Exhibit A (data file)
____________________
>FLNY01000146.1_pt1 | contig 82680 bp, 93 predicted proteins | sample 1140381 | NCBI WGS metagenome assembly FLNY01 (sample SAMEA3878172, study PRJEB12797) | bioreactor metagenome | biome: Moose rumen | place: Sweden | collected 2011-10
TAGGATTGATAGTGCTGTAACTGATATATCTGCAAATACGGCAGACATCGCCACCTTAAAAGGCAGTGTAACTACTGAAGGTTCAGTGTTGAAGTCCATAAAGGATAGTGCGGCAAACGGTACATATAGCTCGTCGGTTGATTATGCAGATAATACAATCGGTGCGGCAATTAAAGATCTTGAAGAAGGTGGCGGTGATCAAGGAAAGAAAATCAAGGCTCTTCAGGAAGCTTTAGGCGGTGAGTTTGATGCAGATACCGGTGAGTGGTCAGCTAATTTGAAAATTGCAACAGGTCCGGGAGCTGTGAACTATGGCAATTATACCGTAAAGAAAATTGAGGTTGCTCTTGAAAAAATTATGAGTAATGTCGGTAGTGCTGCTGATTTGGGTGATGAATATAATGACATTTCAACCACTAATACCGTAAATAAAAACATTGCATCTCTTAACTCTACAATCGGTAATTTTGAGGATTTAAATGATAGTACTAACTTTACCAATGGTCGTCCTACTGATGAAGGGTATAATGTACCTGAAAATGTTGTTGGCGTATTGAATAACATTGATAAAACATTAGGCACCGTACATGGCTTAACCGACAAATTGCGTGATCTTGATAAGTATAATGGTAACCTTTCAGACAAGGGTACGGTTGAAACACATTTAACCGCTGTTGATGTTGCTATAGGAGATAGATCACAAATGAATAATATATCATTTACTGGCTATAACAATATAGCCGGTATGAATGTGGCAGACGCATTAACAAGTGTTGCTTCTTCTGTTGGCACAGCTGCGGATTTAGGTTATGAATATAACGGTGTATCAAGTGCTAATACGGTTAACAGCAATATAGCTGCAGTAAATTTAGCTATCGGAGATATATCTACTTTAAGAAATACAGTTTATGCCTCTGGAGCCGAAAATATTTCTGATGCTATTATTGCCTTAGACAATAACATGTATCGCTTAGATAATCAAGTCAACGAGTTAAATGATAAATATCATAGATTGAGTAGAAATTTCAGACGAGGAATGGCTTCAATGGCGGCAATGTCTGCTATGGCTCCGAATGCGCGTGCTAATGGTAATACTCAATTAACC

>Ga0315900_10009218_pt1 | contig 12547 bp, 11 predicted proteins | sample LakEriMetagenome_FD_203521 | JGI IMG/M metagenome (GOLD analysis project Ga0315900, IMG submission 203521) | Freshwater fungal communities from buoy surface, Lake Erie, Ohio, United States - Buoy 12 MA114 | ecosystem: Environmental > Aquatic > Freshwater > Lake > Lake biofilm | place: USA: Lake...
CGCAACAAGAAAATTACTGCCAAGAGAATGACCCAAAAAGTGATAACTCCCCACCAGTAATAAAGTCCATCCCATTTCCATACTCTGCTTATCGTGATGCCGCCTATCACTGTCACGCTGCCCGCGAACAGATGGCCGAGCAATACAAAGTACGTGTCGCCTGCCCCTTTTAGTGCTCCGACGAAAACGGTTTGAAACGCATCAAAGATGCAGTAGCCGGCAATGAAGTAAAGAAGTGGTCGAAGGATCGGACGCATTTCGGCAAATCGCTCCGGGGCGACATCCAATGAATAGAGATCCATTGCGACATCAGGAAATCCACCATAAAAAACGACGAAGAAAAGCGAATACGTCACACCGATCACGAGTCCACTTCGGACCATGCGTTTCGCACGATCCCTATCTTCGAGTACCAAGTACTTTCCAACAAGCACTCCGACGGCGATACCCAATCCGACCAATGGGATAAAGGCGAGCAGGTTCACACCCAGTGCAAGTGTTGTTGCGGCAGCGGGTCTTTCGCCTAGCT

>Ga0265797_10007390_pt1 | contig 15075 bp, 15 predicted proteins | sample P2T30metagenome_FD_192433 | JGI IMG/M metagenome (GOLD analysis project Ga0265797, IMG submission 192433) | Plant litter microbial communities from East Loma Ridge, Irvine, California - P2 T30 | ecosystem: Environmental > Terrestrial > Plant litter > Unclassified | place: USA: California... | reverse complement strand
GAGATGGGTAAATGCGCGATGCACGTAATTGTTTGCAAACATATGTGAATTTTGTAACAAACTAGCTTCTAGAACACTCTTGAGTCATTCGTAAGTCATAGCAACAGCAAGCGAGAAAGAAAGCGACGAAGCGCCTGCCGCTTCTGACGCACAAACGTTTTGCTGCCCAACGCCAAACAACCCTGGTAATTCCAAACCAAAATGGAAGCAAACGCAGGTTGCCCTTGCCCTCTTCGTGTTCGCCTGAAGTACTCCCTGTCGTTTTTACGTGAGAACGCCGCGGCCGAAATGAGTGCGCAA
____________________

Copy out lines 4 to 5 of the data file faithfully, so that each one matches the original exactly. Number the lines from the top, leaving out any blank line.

CGCAACAAGAAAATTACTGCCAAGAGAATGACCCAAAAAGTGATAACTCCCCACCAGTAATAAAGTCCATCCCATTTCCATACTCTGCTTATCGTGATGCCGCCTATCACTGTCACGCTGCCCGCGAACAGATGGCCGAGCAATACAAAGTACGTGTCGCCTGCCCCTTTTAGTGCTCCGACGAAAACGGTTTGAAACGCATCAAAGATGCAGTAGCCGGCAATGAAGTAAAGAAGTGGTCGAAGGATCGGACGCATTTCGGCAAATCGCTCCGGGGCGACATCCAATGAATAGAGATCCATTGCGACATCAGGAAATCCACCATAAAAAACGACGAAGAAAAGCGAATACGTCACACCGATCACGAGTCCACTTCGGACCATGCGTTTCGCACGATCCCTATCTTCGAGTACCAAGTACTTTCCAACAAGCACTCCGACGGCGATACCCAATCCGACCAATGGGATAAAGGCGAGCAGGTTCACACCCAGTGCAAGTGTTGTTGCGGCAGCGGGTCTTTCGCCTAGCT

>Ga0265797_10007390_pt1 | contig 15075 bp, 15 predicted proteins | sample P2T30metagenome_FD_192433 | JGI IMG/M metagenome (GOLD analysis project Ga0265797, IMG submission 192433) | Plant litter microbial communities from East Loma Ridge, Irvine, California - P2 T30 | ecosystem: Environmental > Terrestrial > Plant litter > Unclassified | place: USA: California... | reverse complement strand